Karin from Estonia

During the Network Meeting that we hosted at the beginning of December, we were able to talk to some of the participants and find out what is their view on sustainability and how it is implemented in their countries.

Karin was visiting Germany for the first time. She has only been in AEGEE for 2 months and she is the events team and the editorial team of AEGEE-Tartu.

What comes to your mind when somebody says “Sustainability in Estonia” ?

I think, first of all, a lot of people, especially if they have their own houses, sort their

trash. Compost goes separately, for sure, for separating paper and plastic bottles you can also get money.  Everything else goes together. (So is waste sorting legally regulated then?) It depends on the garbage company  that gets your trash away, actually. I live in the student residence and we have to sort our trash. There are different containers in front of the house.

In Estonia, we also have a lot vegetarians and vegans who don’t eat meet because of sustainability. This is common, and you can easily get vegetarian meals in the restaurants etc.

The town where I live, Tartu, takes part in several environmental projects, e.g. EU’s SmartEnCity, the main objective of which is to inspire citizens to make environmentally responsible decisions, EU’s OptiTrans (increasing the use of public transport in cities and their suburbs), also the usage of cooling stations, reducing fishing and project GreenMan (to increase the number of green areas in town).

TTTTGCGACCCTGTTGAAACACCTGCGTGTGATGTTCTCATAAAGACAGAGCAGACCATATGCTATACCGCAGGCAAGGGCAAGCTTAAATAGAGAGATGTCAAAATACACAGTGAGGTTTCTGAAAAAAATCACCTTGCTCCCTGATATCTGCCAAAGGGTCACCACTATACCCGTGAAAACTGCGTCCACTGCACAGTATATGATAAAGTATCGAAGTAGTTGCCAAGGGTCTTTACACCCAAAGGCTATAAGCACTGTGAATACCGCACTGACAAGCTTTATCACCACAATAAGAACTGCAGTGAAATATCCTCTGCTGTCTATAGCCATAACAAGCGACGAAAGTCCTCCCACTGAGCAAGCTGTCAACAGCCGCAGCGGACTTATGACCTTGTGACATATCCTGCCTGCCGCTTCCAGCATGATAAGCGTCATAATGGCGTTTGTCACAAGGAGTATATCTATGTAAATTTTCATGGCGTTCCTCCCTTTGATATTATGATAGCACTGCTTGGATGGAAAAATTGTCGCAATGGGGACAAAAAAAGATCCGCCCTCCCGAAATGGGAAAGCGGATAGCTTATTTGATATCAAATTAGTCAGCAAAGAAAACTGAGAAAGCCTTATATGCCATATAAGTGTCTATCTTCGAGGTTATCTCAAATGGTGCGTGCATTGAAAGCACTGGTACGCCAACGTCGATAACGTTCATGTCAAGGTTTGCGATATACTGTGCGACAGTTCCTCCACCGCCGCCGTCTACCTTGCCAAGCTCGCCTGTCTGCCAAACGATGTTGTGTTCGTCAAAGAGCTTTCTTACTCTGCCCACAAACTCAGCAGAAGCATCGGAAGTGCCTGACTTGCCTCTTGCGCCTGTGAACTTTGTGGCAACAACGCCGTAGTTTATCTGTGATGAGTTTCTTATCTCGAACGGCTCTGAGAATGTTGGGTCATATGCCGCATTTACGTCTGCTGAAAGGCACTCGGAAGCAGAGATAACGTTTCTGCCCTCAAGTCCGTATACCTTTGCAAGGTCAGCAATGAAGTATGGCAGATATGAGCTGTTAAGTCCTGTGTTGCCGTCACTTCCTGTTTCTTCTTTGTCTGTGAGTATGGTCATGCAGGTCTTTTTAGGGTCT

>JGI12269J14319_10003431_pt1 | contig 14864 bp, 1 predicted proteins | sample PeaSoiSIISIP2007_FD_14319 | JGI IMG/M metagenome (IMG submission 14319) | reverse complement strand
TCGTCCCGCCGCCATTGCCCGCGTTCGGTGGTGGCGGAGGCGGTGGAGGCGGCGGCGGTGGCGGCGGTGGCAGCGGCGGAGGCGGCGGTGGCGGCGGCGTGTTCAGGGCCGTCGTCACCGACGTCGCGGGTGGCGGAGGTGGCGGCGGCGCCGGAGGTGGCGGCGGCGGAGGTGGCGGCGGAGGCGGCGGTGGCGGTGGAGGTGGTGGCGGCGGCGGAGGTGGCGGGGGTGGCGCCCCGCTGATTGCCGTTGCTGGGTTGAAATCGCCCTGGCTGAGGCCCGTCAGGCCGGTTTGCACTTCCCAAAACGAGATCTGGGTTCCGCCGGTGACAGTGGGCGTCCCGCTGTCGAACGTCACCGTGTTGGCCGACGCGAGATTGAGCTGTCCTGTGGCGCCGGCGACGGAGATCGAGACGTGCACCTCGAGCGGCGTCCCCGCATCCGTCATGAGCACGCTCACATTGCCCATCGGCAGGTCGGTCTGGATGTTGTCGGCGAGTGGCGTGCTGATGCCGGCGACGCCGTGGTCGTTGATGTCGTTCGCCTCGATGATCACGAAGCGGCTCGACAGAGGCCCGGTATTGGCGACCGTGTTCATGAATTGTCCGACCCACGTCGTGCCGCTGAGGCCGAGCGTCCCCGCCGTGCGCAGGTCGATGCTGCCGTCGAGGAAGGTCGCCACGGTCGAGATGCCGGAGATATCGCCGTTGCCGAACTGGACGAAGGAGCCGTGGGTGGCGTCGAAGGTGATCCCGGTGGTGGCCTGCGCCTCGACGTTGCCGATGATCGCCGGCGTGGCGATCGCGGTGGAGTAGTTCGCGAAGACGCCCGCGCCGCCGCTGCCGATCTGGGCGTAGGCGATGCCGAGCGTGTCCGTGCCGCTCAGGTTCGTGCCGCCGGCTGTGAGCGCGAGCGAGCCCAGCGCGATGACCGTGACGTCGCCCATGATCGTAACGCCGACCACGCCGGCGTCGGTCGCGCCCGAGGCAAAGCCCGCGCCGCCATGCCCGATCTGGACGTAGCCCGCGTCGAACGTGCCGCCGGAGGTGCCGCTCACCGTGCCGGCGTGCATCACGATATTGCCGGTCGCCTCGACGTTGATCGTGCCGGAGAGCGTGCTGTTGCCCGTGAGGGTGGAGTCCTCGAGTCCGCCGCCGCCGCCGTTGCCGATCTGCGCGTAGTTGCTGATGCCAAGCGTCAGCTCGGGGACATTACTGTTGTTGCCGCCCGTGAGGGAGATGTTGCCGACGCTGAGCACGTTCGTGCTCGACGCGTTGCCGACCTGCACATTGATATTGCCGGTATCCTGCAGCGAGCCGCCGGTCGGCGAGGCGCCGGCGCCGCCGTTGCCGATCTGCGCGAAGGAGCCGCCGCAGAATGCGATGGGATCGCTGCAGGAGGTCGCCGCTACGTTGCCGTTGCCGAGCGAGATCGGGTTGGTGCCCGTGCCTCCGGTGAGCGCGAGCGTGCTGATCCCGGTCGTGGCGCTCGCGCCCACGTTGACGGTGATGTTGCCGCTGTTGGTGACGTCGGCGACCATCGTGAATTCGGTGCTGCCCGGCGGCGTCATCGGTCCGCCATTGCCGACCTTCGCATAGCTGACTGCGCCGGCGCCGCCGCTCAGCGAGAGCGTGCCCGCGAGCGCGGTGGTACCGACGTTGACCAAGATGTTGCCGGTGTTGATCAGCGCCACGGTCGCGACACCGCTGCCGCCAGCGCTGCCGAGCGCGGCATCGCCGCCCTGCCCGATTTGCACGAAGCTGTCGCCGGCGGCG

How is sustainability implemented in your antenna?

During our events, we always use reusable dishes, not the one-time plastic or paper ones. We also normally cook vegetarian food. Sometimes there is meet separately, but in smaller proportions, so that you can just add it yourself.

What could be done to improve the situation towards more sustainability?

Well, we don’t have the paper towel problem, anyway, but fundraising toothpaste and food is a really good idea, in my opinion. Especially, if you can get… I guess, you can get the leftovers, like bread and the unstandard vegetables from the supermarkets. They don’t sell them anyway, the non-standard ones.

What trends or problems do you see concerning sustainability in Europe?

Even in my town that is really small you can take the bus, or walk, or ride a bike for all distances, and the weather is not so cold anyway nowadays, but a lot of people still use their cars. Even if they live like 10minutes away from their school or workplace, they still take the car. It is that, maybe, people don’t even realize the things they could do, just a simple things. But it’s very comfortable sitting in their warm cars…
In Tartu, it is almost like in Germany  – there are a lot of bikes, but not in Tallinn, definitely.  And even in Tartu could be much more bikes.